Silverleaf Whitefly Facts & Information
Protect your home or business from silverleaf whiteflies by learning techniques for identification and control.
How do I get rid of silverleaf whiteflies?
What You Can Do
Whitefly infestations often are kept in check by beneficial insects. If populations reach high numbers, treatment in the fall is preferable. It is important to control populations before they reach large numbers or else it greatly increases the difficulty of control. Among the most common control methods are the management of weeds, cleanup of crop residue and use of chemical controls. The use of sticky traps also has proven successful. Placing three to five traps on crops can attract whiteflies and provide a warning of their presence before their population increases.
What Orkin Does
Since every building or home is different, your Orkin Pro will design a unique fly treatment program for your situation.
Behavior, Diet & Habits
Understanding Silverleaf Whiteflies
Adult silverleaf whiteflies are tiny – typically 1.5 mm in length. They are yellow with tilted white wings on top of their bodies. Males are slightly smaller than females. Eggs are pear-shaped and approximately 0.2 mm in length. Pupae are oval-shaped and about 0.7 mm in length with dorsal bristles called setae.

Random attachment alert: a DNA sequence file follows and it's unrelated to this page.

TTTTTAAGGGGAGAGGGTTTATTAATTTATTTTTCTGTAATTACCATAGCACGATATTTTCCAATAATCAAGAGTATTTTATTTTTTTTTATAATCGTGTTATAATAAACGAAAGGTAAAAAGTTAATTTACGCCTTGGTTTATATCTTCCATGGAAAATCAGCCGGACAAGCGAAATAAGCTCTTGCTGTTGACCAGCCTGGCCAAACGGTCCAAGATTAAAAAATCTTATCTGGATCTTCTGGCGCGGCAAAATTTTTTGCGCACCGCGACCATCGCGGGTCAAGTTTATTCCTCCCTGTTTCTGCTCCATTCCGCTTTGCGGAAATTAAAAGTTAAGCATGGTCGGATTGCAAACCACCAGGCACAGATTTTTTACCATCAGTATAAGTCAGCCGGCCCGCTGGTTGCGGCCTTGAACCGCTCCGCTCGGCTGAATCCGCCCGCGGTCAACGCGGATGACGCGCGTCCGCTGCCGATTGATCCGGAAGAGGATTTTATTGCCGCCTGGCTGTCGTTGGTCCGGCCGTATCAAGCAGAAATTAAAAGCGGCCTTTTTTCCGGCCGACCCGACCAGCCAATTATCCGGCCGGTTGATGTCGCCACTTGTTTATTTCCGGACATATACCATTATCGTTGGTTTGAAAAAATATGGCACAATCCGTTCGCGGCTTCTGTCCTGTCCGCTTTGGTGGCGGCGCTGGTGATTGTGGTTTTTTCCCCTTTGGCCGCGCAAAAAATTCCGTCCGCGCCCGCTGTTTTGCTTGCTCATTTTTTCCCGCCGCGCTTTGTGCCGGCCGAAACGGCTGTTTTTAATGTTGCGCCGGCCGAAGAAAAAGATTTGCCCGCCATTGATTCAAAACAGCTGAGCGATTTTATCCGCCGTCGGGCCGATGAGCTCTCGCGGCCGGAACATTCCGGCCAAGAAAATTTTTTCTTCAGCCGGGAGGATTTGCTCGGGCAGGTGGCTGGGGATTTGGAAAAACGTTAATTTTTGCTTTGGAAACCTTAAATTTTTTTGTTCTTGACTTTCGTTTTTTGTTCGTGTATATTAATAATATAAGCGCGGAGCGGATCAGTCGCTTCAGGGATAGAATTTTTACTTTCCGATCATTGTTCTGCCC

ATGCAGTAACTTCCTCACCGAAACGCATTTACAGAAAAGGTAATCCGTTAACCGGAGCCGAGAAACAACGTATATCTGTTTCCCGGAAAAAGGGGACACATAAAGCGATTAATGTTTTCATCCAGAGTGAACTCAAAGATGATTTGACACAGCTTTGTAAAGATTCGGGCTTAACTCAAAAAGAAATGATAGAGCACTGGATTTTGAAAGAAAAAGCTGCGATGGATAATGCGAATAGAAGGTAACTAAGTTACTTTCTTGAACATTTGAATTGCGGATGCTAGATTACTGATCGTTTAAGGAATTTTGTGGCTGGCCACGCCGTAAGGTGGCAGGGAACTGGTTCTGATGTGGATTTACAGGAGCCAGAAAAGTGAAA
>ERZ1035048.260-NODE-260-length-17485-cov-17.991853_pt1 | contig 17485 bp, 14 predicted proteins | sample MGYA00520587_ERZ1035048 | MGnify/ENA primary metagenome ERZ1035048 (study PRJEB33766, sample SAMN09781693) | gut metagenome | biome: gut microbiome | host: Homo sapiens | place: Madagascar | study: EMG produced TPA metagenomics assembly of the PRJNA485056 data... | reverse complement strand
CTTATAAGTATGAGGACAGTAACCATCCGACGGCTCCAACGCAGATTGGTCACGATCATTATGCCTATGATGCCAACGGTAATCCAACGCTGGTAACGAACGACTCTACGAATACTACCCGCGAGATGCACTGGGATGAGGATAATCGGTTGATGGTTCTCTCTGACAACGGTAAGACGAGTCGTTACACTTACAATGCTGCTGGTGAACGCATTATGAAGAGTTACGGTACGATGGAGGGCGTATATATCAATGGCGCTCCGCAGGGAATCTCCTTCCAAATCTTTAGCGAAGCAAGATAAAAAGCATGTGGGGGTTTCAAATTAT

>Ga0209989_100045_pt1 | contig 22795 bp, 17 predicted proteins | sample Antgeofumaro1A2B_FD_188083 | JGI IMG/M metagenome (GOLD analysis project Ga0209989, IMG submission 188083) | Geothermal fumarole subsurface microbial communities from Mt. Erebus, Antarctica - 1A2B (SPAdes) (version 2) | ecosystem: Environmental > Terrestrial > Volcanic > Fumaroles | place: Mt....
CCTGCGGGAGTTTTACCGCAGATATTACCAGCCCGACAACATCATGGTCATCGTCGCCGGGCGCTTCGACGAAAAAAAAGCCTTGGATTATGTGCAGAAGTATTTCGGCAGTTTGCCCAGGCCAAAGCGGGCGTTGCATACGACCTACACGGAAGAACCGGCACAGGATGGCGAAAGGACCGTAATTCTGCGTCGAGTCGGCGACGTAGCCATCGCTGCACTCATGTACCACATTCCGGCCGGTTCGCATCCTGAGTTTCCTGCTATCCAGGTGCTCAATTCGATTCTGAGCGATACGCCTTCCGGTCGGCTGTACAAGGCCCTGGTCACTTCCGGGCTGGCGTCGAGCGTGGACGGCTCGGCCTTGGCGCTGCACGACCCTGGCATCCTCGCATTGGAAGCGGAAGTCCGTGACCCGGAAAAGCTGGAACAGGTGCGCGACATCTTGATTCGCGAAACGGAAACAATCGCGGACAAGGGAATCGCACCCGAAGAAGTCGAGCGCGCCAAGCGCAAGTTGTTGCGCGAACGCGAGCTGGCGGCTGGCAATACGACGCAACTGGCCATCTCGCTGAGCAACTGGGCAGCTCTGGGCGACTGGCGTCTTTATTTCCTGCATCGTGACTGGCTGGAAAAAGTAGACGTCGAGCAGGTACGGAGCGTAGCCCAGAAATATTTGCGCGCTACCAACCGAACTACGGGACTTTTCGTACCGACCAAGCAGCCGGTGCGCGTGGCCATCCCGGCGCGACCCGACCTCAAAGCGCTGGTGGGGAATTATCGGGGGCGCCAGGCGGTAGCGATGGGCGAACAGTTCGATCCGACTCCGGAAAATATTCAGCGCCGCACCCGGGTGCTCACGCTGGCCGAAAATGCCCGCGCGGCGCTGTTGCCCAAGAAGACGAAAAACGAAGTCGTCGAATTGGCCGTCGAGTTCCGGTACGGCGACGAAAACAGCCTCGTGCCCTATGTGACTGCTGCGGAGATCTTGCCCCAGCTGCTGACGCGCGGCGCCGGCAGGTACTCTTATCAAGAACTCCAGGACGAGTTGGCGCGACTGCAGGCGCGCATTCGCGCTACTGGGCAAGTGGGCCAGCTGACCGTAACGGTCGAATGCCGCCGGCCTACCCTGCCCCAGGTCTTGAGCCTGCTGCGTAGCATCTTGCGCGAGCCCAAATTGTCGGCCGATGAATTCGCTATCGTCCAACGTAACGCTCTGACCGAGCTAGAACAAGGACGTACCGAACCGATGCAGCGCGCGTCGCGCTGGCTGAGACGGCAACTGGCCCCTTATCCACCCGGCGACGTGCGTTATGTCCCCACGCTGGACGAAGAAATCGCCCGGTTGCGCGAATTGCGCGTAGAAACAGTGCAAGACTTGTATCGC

Diet & Behavior
Silverleaf whitefly populations feed on various plants, particularly the undersides of leaves. They are also known to feed on crops, such as tomato, eggplant, cucumber and squash. They damage these crops by injecting a toxin while feeding, producing honeydew and even by transmitting one of several Gemini viruses.
The silverleaf whitefly is primarily found in California deserts – the Imperial, Palo Verde, Coachella and San Joaquin valleys – but also can be found in Arizona, Texas and Florida. They are a major pest in most irrigated agricultural areas. The actual origins are unknown, but the silverleaf whitefly is thought to be native to India.
Silverleaf whiteflies go through four nymphal stages before reaching maturity. During the first stage (or instar), eggs begin to hatch and are flattened, about 0.3 mm in length and greenish-yellow in color. Shortly after hatching, nymphs are able to crawl a short distance. Second and third instar nymphs are oval-shaped and begin to look like tiny insects. They have no distinguishing features but start to suck sap from plants at this stage. Once in the fourth instar, red eyes appear, yellow bodies become visible and the nymphs range from 0.6 to 0.8 mm in length.
In warmer climates, a typical life cycle lasts 18 to 28 days, but they can last up to 48 days in the winter. Adults generally emerge in the morning, males coming first. Their emergence depends on the temperature. It takes around four hours before adults can begin to fly and around 10 to 20 hours before females and males begin to mate. Their populations increase in spring and summer. The whitefly can complete 8 to 12 generations in one year.
Signs of Infestation
Common signs of an infestation include spots on leaves caused by feeding, leaf curling, yellow veining, leaves covered in honeydew, tiny yellow and white scales, white streaks, uneven ripening of vegetables and reduced plant or crop growth. Leaves may show fungal growth or abnormal colors or patterns.